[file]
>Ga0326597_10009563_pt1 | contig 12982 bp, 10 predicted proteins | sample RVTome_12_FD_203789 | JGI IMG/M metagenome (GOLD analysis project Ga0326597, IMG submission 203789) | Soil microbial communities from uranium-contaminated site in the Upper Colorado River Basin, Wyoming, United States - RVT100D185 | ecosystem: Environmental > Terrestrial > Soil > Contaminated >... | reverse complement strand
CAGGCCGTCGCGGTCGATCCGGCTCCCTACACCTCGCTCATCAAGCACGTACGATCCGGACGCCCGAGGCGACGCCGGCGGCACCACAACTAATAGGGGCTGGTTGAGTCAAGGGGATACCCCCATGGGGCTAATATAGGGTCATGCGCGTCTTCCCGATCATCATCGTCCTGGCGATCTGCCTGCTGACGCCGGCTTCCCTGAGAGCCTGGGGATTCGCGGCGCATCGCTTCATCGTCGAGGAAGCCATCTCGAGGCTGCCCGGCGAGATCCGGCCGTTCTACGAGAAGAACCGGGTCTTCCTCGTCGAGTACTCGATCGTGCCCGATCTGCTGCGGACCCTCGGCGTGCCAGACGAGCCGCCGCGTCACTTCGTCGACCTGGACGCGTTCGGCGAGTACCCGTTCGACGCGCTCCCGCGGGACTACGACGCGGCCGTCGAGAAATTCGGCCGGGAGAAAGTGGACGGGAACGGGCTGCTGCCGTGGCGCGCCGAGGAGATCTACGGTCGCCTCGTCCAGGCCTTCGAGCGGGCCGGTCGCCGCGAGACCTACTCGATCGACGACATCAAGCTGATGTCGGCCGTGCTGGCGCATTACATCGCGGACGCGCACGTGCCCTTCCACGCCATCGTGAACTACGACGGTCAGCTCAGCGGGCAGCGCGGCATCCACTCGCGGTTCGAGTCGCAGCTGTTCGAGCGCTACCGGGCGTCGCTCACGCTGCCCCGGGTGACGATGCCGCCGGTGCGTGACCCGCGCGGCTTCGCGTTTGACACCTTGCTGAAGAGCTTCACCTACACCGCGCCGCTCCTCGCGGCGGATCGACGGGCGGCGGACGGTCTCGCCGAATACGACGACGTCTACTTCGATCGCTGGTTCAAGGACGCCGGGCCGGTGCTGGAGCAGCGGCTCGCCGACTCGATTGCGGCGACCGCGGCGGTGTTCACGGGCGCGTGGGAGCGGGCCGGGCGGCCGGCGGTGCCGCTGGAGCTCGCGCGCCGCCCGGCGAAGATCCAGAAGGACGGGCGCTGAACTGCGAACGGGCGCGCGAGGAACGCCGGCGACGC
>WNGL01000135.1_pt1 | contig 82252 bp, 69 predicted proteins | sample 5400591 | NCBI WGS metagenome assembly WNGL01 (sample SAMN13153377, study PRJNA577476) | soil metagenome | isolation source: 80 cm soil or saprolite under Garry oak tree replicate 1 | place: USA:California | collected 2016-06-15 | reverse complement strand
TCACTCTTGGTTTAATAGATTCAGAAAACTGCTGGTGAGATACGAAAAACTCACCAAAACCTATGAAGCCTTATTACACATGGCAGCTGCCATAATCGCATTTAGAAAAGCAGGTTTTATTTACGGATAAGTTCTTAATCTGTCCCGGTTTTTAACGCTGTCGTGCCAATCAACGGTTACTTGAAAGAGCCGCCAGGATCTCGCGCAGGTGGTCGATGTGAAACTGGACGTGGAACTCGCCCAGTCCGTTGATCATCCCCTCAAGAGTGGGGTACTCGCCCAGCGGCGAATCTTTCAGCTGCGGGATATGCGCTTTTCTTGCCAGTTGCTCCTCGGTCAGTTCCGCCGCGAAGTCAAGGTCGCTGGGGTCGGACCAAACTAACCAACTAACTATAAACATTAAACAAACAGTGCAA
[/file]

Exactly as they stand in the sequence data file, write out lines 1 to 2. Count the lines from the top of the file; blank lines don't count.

>Ga0326597_10009563_pt1 | contig 12982 bp, 10 predicted proteins | sample RVTome_12_FD_203789 | JGI IMG/M metagenome (GOLD analysis project Ga0326597, IMG submission 203789) | Soil microbial communities from uranium-contaminated site in the Upper Colorado River Basin, Wyoming, United States - RVT100D185 | ecosystem: Environmental > Terrestrial > Soil > Contaminated >... | reverse complement strand
CAGGCCGTCGCGGTCGATCCGGCTCCCTACACCTCGCTCATCAAGCACGTACGATCCGGACGCCCGAGGCGACGCCGGCGGCACCACAACTAATAGGGGCTGGTTGAGTCAAGGGGATACCCCCATGGGGCTAATATAGGGTCATGCGCGTCTTCCCGATCATCATCGTCCTGGCGATCTGCCTGCTGACGCCGGCTTCCCTGAGAGCCTGGGGATTCGCGGCGCATCGCTTCATCGTCGAGGAAGCCATCTCGAGGCTGCCCGGCGAGATCCGGCCGTTCTACGAGAAGAACCGGGTCTTCCTCGTCGAGTACTCGATCGTGCCCGATCTGCTGCGGACCCTCGGCGTGCCAGACGAGCCGCCGCGTCACTTCGTCGACCTGGACGCGTTCGGCGAGTACCCGTTCGACGCGCTCCCGCGGGACTACGACGCGGCCGTCGAGAAATTCGGCCGGGAGAAAGTGGACGGGAACGGGCTGCTGCCGTGGCGCGCCGAGGAGATCTACGGTCGCCTCGTCCAGGCCTTCGAGCGGGCCGGTCGCCGCGAGACCTACTCGATCGACGACATCAAGCTGATGTCGGCCGTGCTGGCGCATTACATCGCGGACGCGCACGTGCCCTTCCACGCCATCGTGAACTACGACGGTCAGCTCAGCGGGCAGCGCGGCATCCACTCGCGGTTCGAGTCGCAGCTGTTCGAGCGCTACCGGGCGTCGCTCACGCTGCCCCGGGTGACGATGCCGCCGGTGCGTGACCCGCGCGGCTTCGCGTTTGACACCTTGCTGAAGAGCTTCACCTACACCGCGCCGCTCCTCGCGGCGGATCGACGGGCGGCGGACGGTCTCGCCGAATACGACGACGTCTACTTCGATCGCTGGTTCAAGGACGCCGGGCCGGTGCTGGAGCAGCGGCTCGCCGACTCGATTGCGGCGACCGCGGCGGTGTTCACGGGCGCGTGGGAGCGGGCCGGGCGGCCGGCGGTGCCGCTGGAGCTCGCGCGCCGCCCGGCGAAGATCCAGAAGGACGGGCGCTGAACTGCGAACGGGCGCGCGAGGAACGCCGGCGACGC